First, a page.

But we don't necessarily want this much contrast because white is going to create incredibly tall spires and then black is going to create these very deep valleys, which isn't going to work well for some of the mapping techniques that are available to us. So, what I would like you to do is go up to the Image menu, choose Adjustments and then choose the Levels command or press Ctrl+L, Command+L on the Mac and go ahead and select the first Output Levels value, because we are not correcting the image here, instead what we are trying to do is reduce its contrast and I'm going to go ahead and press Shift+Up Arrow seven times in a row to raise that value to 70, and then I'm going to press Shift+Down Arrow seven times in a row 1, 2, 3, 4, 5, 6, 7 to reduce that value to 185.
And the reason I counted that out was because that way I didn't have to do the math. Anyway, go ahead and click OK and then create a copy of this layer by pressing Ctrl+J or Command+J on the Mac, and you can turn off the original for a moment, so we can focus on the 3D object that we are about to create. Couple of different ways to convert a Depth Map into a 3D volumetric object, one way is to go up to the 3D menu and choose New Mesh From Grayscale and then choose the desired mapping technique, or I'll go ahead and escape out of the menu.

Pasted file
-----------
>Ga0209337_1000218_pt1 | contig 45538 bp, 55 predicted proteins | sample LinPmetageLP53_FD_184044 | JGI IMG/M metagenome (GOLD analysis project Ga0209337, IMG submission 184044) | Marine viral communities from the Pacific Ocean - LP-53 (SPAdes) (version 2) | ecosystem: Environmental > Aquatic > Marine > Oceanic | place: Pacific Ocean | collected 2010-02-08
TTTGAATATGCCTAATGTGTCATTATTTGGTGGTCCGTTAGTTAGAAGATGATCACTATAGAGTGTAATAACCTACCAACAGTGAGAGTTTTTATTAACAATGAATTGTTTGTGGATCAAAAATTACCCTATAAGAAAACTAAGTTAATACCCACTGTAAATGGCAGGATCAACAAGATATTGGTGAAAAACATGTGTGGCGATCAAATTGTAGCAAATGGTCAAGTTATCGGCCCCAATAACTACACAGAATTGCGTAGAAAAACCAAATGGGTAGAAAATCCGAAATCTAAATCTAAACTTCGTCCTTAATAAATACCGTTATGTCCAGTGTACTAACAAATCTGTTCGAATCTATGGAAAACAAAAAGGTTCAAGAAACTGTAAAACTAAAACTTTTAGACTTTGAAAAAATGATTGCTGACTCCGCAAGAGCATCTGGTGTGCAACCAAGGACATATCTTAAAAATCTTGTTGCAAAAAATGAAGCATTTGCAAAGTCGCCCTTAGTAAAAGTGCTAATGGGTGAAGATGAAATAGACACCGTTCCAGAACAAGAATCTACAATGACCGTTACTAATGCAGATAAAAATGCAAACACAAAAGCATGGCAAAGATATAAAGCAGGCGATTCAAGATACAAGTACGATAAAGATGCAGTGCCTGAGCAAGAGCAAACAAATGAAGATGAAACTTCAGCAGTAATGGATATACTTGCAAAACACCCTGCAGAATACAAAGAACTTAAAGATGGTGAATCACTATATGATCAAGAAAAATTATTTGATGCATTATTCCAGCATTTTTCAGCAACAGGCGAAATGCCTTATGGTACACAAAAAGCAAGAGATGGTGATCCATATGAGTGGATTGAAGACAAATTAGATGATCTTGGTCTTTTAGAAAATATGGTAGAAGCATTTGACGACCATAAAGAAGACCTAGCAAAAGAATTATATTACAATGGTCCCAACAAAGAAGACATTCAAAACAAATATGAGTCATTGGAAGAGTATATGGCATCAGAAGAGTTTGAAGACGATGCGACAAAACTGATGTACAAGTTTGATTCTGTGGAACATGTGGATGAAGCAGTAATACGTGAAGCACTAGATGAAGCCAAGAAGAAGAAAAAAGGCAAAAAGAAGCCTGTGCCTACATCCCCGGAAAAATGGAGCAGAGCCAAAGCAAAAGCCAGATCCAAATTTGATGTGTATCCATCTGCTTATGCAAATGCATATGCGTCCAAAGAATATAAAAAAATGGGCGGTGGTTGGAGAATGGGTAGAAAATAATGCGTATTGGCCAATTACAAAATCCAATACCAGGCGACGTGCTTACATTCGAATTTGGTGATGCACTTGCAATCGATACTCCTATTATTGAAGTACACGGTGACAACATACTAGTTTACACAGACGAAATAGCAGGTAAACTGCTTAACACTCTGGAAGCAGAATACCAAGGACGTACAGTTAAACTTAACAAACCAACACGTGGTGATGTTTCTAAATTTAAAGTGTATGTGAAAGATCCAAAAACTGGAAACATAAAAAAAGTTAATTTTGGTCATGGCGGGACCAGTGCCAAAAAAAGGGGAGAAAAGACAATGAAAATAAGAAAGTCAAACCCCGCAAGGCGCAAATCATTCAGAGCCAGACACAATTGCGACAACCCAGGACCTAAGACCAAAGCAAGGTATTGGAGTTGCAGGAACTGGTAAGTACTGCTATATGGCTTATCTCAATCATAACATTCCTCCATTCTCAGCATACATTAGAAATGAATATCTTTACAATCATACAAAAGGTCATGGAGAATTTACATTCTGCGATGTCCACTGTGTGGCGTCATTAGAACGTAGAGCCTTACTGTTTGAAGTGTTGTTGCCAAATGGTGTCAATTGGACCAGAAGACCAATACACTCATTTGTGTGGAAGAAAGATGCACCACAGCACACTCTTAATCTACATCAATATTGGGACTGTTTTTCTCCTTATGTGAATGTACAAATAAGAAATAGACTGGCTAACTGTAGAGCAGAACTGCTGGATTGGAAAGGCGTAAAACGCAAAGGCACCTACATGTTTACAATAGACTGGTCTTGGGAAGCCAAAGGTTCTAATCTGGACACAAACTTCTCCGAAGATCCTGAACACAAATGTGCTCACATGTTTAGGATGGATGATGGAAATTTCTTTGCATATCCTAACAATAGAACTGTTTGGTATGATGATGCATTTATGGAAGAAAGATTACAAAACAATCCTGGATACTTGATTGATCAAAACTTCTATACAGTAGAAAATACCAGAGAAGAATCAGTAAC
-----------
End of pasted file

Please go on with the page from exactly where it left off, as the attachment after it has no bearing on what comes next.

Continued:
Bring up the 3D panel, select 3D Mesh From Grayscale and then select your mapping technique. We will start with Plane, which just maps the image onto a flat plane, so anything that's dark is going to go down, anything that's light is going to go up. I will go ahead and choose this option then click the Create button. And notice that we automatically get this sort of canyon art. I am going to switch to the Object Rotate tool and drag around a little bit here. And we have essentially the bad lands for all intents and purposes and I am going to go ahead and scale that up a little bit so that we can see it in better definition.